Titles of Respect?
NCW 28, Special Edition I (January 1996):
Answering the Third Rebellion
Q. Why does the Church teach the Taphim [children] to call educated people (e.g. teachers) by the title, "Mr.", "Mrs." or "Miss" while they can call an unemployed person, an industrial worker, a shop assistant, or other people without a higher education [by their first name]? Do some people deserve more respect than others? The Bible clearly tells us not to treat people differently. See Rom.2:11 and James 2:1.
You have taken the scriptures you cite out of context. Romans 2:11, and the verses preceding it, are about judgment, not about titles of respect. Indeed, the Lord says he will judge the Jew before the Greek because the former has the Law. Is that partial? The point is we are judged in proportion to our awareness of the truth.
The second scripture reference, James 2:1, has to do with wealth. God looks upon those who are materially wealthy or poor as though there was no difference between them.
The issue you are raising is one of respect and how that should be demonstrated when addressing people. On this subject the Scriptures speak abundantly. I will take it for granted that you acknowledge that we are to address God respectfully, for He is worthy of the greatest honour (Rev.4:11). It is very plain, furthermore, that we are not to repeat the Name of God unnecessarily, but should rather call Him "Lord" or "Father".
A principal taught by the apostle Paul is that we should all honour one another. Since as Christians we know our weaknesses and failings better than fellow believers do, it is only right that we put our brethren and sisters ahead of ourselves, honouring and highly valuing them on account of their faithful work (Phil.2:1-4). This is one reason why we (are supposed to) use the title "brother" or "sister" when addressing fellow believers, for we indicate that we have elevated them into the intimacy of our private family life which would otherwise only be reserved for those brothers and sisters of ours in the flesh.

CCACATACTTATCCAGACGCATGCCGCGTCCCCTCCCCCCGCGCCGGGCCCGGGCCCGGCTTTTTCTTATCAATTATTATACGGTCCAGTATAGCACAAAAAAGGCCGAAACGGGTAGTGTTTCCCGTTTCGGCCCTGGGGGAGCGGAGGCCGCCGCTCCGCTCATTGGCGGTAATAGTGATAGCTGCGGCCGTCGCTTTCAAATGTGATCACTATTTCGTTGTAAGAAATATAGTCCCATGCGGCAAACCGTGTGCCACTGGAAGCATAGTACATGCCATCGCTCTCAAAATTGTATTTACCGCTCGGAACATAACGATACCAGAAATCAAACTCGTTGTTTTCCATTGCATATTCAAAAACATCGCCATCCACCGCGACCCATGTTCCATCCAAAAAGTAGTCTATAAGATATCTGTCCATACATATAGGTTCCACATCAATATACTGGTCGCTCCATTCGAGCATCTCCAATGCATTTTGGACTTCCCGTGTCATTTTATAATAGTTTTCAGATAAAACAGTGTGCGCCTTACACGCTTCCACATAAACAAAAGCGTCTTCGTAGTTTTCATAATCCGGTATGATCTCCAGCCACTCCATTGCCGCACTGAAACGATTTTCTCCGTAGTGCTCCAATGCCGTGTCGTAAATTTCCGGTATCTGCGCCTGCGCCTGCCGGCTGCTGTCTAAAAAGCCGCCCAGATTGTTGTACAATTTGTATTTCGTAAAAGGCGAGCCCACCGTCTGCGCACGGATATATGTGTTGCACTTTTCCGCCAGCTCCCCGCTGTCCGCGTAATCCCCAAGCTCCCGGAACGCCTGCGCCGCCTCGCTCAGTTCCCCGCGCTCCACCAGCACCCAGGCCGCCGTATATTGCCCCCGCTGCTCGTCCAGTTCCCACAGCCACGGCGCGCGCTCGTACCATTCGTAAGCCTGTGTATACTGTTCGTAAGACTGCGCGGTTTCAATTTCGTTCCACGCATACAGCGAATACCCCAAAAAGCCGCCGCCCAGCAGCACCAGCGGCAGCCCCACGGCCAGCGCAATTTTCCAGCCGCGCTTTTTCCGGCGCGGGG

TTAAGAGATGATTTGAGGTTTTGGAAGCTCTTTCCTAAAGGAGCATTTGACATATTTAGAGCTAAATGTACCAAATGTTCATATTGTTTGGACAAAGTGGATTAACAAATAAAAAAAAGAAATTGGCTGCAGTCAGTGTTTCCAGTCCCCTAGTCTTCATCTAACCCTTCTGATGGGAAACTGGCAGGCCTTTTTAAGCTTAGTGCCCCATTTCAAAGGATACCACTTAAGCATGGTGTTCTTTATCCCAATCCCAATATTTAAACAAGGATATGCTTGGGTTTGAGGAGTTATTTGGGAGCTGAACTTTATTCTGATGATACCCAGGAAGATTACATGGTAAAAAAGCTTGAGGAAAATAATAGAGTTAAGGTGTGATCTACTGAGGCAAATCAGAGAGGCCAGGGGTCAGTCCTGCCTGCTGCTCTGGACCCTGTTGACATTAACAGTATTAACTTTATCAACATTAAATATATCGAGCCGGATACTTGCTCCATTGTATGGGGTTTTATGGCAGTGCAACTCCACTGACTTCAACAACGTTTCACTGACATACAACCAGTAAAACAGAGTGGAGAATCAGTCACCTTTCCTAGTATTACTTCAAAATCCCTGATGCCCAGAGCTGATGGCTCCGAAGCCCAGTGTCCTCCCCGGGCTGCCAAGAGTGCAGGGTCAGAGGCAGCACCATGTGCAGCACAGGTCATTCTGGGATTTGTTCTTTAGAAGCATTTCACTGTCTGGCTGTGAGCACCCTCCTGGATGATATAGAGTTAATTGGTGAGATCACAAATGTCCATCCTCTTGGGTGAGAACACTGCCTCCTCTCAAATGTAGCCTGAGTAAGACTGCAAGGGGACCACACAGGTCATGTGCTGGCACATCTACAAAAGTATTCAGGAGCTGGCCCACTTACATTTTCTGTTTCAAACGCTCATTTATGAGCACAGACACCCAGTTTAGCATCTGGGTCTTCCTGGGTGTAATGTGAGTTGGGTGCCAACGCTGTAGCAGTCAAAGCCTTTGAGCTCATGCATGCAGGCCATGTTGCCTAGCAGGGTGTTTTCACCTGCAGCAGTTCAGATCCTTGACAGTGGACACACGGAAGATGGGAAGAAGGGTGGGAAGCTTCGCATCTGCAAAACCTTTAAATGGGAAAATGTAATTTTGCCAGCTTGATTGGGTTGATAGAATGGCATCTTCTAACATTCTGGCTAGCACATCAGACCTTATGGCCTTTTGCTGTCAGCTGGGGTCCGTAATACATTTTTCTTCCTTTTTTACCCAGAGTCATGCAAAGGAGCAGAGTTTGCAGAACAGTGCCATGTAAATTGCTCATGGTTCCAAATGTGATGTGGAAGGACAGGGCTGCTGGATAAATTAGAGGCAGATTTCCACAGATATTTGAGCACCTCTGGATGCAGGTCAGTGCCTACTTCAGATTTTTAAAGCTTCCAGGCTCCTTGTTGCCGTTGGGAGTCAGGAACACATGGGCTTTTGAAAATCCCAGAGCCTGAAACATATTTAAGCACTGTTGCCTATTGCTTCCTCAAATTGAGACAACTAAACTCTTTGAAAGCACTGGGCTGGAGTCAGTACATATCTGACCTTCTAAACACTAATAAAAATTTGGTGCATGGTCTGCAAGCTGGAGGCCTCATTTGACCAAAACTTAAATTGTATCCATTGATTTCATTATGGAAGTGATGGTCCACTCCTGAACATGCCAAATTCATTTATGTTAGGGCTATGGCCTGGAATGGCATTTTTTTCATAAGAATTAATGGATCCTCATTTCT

We are similarly commanded to show honour and respect to civilian rulers in high government positions. The Christian is supposed to do this, not to gain some special kind of favour, but because it is God's will. Personally, these rulers may be corrupt (Luke 18:6-2 cp. Acts 24:24-27) but respect is rendered to them out of regard for the position of responsibility for which their office stands (Rom.13:1-2,7; 1 Pet.2:13-14). In a similar way slaves were to render their owners full honour, doing their assigned work and not giving cause for bringing reproach upon God's Name (1 Tim.6:1).
When others demanded that Christians give a reason for his hope, he was to do so "with a mild temper and deep respect" [literally, 'fear']. Even though Christians might be asked questions in an insulting manner, a Christian would present his reasons with calmness and gentleness, not responding in an irritated, angry, or resentful way. Indeed, he was supposed to manifest deep respect, or a wholesome fear, as if in the presence of GOD HIMSELF or the Lord Jesus Christ (1 Pet.3:14-15).